On Wednesday, Houston pitching coach Doug Brocail turned 45. Four short years ago, he was playing in the big leagues, playing for your Astros. How did he do as a 41-year old that season?
Well, let's backtrack a minute to talk about the strange, twisting career of Brocail. The right-hander was drafted so long ago, he went in the January draft in 1986. That's right, January, back when there were two amateur drafts per season. He went 12th overall to the San Diego Padres, where he broke into the big leagues in 1992.
He pitches for the Friars for three seasons before being involved in that massive, 11-player trade with Houston in 1994 that saw the Astros land Derek Bell and Ricky Gutierrez while shipping out Andujar Cedeno, Ken Caminiti and Steve Finley.
Wait, though, we're not done. He was then involved in a six-player deal with those same Detroit Tigers in 2000, sending Ausmus and Nelson Cruz (not that one, the other one) to Houston for Chris Holt, Mitch Melusky and Roger Cedeno.
That's 26 players he was traded with in the space of six years.
Things sort of went pear-shaped for Brocail starting in 2000. He started suffering from arm injuries that pretty much robbed him of the next four seasons. He did not pitch in the majors in 2001, 2002 or 2003 before making a comeback with the Rangers in 2004 at the age of 37.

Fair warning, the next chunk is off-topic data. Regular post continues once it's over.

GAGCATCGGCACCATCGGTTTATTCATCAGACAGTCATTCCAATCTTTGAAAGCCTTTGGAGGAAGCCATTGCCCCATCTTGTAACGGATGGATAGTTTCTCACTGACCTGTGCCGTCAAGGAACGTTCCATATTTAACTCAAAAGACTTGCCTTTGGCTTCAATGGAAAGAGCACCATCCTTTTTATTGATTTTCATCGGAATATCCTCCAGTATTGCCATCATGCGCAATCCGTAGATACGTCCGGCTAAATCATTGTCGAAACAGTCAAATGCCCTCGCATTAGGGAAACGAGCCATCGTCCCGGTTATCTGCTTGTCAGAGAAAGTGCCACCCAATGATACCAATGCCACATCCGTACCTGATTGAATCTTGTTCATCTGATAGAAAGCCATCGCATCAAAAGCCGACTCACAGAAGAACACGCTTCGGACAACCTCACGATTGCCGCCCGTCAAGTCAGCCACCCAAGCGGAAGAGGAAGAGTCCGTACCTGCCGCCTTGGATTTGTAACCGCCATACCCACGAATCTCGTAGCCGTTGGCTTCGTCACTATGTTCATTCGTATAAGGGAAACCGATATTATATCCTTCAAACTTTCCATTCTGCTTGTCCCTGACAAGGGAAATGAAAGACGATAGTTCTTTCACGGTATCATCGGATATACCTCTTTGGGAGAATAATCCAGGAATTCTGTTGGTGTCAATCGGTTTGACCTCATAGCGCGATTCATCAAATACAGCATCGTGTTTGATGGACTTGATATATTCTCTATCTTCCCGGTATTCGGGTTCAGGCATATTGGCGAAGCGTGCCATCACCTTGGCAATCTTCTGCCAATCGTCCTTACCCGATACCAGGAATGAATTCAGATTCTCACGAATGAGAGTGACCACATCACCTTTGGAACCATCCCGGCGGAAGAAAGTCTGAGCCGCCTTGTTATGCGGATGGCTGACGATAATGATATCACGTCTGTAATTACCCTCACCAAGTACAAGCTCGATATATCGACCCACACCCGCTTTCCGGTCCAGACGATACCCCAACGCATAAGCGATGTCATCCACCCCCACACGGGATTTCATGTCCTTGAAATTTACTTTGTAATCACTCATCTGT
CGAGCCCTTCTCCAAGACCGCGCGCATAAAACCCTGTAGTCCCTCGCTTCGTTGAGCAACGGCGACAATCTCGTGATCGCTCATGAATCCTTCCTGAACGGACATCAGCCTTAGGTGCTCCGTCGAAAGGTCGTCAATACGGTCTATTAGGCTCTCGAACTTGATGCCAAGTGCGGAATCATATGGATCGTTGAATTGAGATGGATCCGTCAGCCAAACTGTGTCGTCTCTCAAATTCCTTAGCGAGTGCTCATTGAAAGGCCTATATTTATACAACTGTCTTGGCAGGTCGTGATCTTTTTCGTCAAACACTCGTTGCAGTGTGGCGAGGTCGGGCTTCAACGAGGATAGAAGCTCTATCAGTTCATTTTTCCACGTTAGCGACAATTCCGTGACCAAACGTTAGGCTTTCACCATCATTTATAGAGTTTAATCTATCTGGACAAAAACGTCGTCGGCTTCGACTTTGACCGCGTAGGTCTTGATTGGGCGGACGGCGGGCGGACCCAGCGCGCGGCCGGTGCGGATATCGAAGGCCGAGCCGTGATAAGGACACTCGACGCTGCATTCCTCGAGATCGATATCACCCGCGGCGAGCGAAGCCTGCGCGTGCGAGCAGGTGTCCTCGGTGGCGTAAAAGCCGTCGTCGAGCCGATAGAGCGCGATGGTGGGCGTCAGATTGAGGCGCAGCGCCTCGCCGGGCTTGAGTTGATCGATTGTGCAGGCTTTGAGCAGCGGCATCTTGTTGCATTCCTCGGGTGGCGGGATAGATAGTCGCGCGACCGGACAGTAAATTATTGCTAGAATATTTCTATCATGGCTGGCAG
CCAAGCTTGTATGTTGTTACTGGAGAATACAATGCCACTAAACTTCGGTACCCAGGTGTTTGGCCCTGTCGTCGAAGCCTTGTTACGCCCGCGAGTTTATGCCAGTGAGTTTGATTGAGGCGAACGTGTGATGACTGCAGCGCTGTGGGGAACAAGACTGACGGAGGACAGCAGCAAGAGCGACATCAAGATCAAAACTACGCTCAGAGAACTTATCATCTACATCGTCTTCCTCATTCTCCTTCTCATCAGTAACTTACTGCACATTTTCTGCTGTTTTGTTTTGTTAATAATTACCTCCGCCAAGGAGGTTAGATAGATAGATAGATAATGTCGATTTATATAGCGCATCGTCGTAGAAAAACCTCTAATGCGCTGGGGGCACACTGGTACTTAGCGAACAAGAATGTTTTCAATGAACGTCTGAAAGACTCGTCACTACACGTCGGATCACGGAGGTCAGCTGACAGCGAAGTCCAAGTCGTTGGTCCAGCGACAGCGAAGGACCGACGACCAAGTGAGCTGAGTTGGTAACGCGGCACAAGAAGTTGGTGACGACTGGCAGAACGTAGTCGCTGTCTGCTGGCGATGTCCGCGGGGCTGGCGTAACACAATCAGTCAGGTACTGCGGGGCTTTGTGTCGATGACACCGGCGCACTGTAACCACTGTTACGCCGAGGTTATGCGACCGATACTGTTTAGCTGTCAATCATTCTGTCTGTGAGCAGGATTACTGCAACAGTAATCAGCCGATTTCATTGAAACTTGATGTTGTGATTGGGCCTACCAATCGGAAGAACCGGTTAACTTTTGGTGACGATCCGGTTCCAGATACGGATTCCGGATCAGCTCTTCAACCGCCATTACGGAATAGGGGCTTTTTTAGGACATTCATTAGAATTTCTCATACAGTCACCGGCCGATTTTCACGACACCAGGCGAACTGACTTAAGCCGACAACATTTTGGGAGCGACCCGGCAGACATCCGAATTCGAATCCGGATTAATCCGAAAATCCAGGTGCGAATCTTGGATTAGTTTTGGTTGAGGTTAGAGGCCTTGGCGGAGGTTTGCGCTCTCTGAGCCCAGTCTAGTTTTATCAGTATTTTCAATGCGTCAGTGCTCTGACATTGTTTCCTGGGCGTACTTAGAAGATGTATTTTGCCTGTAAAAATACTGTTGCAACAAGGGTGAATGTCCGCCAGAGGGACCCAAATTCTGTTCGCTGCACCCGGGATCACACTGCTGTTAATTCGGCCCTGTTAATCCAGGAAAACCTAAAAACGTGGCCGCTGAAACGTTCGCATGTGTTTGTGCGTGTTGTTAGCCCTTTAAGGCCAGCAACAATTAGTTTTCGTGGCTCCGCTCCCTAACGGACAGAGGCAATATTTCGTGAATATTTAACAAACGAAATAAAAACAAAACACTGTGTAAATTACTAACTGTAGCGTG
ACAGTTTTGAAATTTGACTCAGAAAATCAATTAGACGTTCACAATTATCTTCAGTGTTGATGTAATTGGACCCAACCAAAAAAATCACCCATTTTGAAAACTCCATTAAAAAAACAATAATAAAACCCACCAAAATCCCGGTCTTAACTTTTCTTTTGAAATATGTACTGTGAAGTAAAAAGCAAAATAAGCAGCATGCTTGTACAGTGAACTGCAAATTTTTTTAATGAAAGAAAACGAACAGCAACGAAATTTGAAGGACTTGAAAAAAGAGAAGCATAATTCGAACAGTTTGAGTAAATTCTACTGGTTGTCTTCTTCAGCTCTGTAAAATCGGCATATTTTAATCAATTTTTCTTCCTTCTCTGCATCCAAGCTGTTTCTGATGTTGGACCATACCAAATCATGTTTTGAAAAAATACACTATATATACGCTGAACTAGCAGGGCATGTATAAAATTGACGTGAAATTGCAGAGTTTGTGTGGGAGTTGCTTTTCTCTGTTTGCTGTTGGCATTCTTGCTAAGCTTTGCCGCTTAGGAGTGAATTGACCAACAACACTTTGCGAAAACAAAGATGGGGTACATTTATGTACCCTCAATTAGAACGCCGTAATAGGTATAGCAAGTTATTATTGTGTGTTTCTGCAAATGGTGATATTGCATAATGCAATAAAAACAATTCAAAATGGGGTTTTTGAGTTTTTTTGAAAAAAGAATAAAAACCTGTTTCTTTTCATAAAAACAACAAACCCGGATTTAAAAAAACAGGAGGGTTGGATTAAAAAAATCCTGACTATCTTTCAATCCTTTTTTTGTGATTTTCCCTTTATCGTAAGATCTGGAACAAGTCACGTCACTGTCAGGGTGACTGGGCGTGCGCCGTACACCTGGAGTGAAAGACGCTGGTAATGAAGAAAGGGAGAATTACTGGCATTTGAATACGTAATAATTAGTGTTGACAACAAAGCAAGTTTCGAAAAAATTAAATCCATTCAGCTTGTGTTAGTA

After a sterling year in San Diego in 2007, where he posted a 3.05 ERA in 76 innings, Brocail signed with the Astros. That brings us to his Age 41 season, in 2008.
That year, Brocail appeared in 72 games. Only four pitchers 41 year old or older have appeared in at least 70 games, including Hoyt Wilhelm twice, Doug Jones and Ken Tekulve. What's more, Brocail struck out 64 batters that year, which was the most he'd struck out since 1999. Only five relievers posted seasons of at least 64 strikeouts at Age 41 or older. Wilhelm is there (he did it six times), along with Satchel Paige, Doug Jones, Don McMahon and Diomedes Olmedo (which is totally not a name I made up).
What's more, Brocail was basically Houston's eighth-inning guy that season. He had the second-highest leverage index of his career that year at 1.3, hearkening back to his days in Detroit, when he was also used as a premiere setup man.
That season, Brocail posted a SIERA of 3.31, according to FanGraphs, but that's not the coolest data we can mine from FanGraphs. That would be his pitching data, as we see his average fastball was up to 91.6 that season, the fastest he consistently threw it since 2005.
The big development, though, was his working in a cut fastball about 20 percent of the time. That cutter came at the expense of his curveball, and it seems to have been enough to baffle hitters.
The magic was short-lived, however, as Brocail only saw 20 games the next season and retired shortly after the 2009 season. He lives on as pitching coach of your Houston Astros, though. I wonder if he's trying to talk anyone into learning a cutter...